Freedom of Speech, Elmo Dancers, Mounds, and Little Free Libraries
Our biggest surprise was discovering the Native American burial mounds on campus. I grew up near mounds in northwest Missouri, and we have them here in southern Indiana as well, but I had never heard about Beloit’s.
– Sally Gaskill
Freedom of Speech
The brief article reviewing the planned visit of Erik Prince, Blackwater founder, caught my attention.
I enjoyed my days at Beloit. I found the professors to be engaging, knowledgeable, and accessible, and I learned much that translated into further intellectual curiosity as the years passed by. I also learned, in retrospect, of the Beloit liberalism, which I did not fully understand nor appreciate as a Beloit student. So, it is with some concern, yet also with some understanding that I read of Mr. Prince.
I am disappointed to read of the students’ behavior. I understand their concern, disagreement, and perhaps dislike. However, everyone deserves to be listened to before we make our judgment. Only listening can create understanding, and that understanding can be positive, negative, or middle of the road. Yet, we must listen in order to understand, which in itself does not imply agreement or disagreement.
From listening we learn. Learning requires a certain openness and only that openness will permit what we desire. As I recall from my brief stay at Beloit, learning was everyone’s goal, and that included learning what I might not have liked. Whatever it is that we are doing, we must think of an old railroad crossing and, ‘stop, look, and listen.’
I was shocked and dismayed at the behavior of Beloit student protesters and administrators, who denied the freedom of speech rights of Erik Prince and the students who invited him to speak on campus. Rather than allowing for the suppression of First Amendment rights, the Beloit administration should have used this as a teachable moment to help students understand that in another situation, “out in the wider world,” it might well be their right to free speech that is violated. Did they miss the history lesson on the damage wrecked on individuals and our society by McCarthyism? My uncle, Phil Kerby, an editor at the Los Angeles Times, won a Pulitzer Prize for writing about the importance of defending the First Amendment. My aunt, Elizabeth Kerby, did important work denouncing the Hollywood blacklist, testified before the House Un-American Activities Committee, and was a lifelong admirer of the abolitionist Elijah Lovejoy, who was killed by a mob while defending his printing press. I can only imagine the alarm they would have felt to see the incident that happened at Beloit. Rather than a “kerfuffle,” this was a deeply disturbing suppression of the right to free speech. While I see this sort of thing happening on other college and university campuses, I truly would have expected better from Beloit.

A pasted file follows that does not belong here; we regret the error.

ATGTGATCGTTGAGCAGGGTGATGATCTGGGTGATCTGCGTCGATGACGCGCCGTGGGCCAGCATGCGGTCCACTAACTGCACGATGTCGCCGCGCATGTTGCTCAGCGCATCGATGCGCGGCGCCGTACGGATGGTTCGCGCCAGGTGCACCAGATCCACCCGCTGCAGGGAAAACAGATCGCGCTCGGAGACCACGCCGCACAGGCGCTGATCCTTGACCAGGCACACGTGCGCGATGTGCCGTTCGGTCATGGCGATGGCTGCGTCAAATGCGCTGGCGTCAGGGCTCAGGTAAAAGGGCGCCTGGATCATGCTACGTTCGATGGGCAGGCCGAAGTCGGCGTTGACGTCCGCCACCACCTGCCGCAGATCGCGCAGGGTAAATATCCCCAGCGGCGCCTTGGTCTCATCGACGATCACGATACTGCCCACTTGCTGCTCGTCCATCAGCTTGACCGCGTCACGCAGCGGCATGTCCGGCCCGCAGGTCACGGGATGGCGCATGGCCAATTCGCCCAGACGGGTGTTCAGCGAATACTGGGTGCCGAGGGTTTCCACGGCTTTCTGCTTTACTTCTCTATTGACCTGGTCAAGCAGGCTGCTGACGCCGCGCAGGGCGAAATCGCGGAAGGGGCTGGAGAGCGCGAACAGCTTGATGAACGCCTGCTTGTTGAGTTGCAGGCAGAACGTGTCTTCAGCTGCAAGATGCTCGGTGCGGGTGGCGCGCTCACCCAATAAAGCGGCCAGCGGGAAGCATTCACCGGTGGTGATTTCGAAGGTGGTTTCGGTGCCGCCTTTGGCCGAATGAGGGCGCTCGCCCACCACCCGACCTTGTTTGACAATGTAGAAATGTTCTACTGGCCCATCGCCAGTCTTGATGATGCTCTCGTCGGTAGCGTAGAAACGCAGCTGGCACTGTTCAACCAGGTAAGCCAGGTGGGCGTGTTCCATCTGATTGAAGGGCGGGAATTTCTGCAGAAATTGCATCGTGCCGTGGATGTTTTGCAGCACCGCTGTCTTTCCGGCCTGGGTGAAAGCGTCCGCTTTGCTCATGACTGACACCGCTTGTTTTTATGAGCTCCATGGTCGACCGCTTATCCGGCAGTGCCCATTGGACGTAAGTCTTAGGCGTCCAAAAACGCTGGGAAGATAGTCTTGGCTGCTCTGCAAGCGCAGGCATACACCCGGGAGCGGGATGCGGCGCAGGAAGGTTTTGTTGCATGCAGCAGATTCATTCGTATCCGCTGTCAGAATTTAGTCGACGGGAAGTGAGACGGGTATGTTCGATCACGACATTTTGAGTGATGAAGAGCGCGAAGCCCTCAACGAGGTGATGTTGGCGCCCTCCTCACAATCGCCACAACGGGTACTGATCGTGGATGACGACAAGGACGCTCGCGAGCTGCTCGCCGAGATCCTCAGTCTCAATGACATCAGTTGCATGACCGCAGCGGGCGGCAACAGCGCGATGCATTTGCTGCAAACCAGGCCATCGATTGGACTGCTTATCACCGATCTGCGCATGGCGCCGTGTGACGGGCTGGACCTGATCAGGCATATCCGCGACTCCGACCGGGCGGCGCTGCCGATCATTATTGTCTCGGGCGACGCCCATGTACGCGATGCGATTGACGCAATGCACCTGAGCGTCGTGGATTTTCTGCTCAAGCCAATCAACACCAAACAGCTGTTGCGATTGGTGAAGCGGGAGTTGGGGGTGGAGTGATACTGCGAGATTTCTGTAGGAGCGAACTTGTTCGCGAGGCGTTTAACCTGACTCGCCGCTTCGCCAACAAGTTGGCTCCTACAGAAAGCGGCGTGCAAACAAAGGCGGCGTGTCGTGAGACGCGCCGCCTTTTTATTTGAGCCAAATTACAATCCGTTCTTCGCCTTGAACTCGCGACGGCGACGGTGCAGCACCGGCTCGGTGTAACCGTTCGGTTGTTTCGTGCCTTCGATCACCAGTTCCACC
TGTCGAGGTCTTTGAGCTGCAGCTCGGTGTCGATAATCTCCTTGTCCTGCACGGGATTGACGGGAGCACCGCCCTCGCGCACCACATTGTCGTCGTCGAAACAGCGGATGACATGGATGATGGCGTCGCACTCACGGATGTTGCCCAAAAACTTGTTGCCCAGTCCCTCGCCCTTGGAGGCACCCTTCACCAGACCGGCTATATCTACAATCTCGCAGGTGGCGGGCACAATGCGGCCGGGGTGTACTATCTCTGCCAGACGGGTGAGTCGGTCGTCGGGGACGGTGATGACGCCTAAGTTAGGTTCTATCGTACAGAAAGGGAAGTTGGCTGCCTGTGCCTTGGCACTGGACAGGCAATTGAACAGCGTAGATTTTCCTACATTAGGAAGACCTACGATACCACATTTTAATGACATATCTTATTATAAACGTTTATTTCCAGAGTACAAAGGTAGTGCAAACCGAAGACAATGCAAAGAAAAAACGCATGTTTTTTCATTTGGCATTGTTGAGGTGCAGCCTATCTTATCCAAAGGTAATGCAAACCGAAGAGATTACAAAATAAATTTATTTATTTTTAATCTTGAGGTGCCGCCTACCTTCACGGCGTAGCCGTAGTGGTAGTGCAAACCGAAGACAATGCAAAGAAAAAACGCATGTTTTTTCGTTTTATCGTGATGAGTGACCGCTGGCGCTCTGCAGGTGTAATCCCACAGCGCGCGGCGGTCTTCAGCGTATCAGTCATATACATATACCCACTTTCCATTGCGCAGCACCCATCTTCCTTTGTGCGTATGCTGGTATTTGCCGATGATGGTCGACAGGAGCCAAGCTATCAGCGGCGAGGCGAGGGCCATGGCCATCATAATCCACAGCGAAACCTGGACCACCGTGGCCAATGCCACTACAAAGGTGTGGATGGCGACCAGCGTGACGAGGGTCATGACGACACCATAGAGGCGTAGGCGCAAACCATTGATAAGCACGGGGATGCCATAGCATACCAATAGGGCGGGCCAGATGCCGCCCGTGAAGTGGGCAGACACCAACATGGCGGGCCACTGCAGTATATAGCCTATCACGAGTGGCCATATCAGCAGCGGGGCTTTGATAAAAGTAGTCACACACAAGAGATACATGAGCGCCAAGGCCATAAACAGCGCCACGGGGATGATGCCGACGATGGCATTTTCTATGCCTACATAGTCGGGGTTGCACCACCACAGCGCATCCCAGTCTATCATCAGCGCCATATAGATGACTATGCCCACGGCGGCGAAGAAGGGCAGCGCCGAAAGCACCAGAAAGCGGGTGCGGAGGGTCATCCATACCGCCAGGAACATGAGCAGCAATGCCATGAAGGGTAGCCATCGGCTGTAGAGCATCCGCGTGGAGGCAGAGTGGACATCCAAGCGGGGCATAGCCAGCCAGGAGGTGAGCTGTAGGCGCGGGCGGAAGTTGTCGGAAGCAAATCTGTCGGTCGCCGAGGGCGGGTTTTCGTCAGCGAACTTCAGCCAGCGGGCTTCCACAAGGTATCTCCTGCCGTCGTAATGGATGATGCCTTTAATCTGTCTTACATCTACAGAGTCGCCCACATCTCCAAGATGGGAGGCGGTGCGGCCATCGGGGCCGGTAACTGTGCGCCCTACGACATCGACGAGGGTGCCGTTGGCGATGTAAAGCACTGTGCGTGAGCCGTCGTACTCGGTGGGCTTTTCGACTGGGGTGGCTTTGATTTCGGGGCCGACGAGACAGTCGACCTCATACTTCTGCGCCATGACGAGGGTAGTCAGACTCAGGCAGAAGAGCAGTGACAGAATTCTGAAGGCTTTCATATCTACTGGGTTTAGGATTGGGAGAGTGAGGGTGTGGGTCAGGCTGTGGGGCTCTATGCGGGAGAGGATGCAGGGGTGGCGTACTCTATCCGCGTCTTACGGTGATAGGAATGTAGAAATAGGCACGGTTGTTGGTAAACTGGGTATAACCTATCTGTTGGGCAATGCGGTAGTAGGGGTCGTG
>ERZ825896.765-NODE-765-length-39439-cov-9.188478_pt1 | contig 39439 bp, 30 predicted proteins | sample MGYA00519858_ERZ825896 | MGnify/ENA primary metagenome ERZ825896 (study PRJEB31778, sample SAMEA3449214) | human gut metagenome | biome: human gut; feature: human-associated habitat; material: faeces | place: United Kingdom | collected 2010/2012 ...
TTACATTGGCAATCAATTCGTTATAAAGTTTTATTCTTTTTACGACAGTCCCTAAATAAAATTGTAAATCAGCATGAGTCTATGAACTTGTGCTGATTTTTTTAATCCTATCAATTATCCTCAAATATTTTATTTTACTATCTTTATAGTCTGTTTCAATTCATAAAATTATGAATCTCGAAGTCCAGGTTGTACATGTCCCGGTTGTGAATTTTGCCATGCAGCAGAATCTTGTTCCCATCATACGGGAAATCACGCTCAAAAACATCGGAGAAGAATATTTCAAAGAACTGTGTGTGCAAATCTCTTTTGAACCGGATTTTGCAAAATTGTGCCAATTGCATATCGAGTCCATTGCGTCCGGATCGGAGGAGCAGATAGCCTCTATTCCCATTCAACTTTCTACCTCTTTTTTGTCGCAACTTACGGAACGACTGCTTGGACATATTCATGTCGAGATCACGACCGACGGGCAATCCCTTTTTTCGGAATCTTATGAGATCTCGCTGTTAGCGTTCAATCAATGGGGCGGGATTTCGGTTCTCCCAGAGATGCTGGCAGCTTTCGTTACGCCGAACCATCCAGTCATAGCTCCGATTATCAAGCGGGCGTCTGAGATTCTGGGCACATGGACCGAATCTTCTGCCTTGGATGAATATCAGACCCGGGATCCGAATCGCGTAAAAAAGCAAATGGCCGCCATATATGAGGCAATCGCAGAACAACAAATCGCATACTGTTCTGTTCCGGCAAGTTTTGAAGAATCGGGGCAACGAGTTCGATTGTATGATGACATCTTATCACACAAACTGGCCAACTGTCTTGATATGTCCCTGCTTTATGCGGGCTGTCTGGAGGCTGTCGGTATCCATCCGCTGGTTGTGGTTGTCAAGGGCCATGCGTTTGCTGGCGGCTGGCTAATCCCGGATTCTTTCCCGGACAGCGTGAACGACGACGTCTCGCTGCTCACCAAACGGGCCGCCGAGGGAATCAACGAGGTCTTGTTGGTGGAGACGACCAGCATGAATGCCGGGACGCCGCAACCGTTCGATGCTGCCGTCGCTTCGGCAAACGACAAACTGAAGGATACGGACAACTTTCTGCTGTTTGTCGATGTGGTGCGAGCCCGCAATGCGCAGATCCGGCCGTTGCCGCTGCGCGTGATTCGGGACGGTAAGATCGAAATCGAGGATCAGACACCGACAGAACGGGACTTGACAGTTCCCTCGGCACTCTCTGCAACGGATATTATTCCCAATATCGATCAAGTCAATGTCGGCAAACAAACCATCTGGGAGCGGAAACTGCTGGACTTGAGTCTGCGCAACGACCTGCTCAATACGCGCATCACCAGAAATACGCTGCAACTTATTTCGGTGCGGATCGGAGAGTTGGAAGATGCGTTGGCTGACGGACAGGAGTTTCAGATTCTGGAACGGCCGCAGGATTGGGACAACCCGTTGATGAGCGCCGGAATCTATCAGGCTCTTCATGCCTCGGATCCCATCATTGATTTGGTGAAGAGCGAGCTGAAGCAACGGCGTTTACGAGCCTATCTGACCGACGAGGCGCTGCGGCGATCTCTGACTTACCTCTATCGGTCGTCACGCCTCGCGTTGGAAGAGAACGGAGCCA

St. Louis, Mo.
I found the spring 2019 issue of Beloit College Magazine disappointing.
I read “The Controversial Speech That Never Happened” then flipped to “In Defense of Press Freedom” and was astonished at the obvious hypocrisy.
The First Amendment is critical to the success of our society. Yet while hailing the importance of journalism on the one hand, Beloit has chosen to allow the denial of speech on its own campus through a threat of violence.
How could the administration choose to allow protesters to shut down an invited speaker?
I can understand passionate students who feel strongly about an issue and want to express themselves. The impulse is admirable and expected of students. But the administration should know better. They should stand up for the principles upon which higher education is founded: free speech, debate, and pursuit of knowledge. Could anyone claim that the invited guest could not present information and ideas that these students may not have considered before? You can do much better by these students.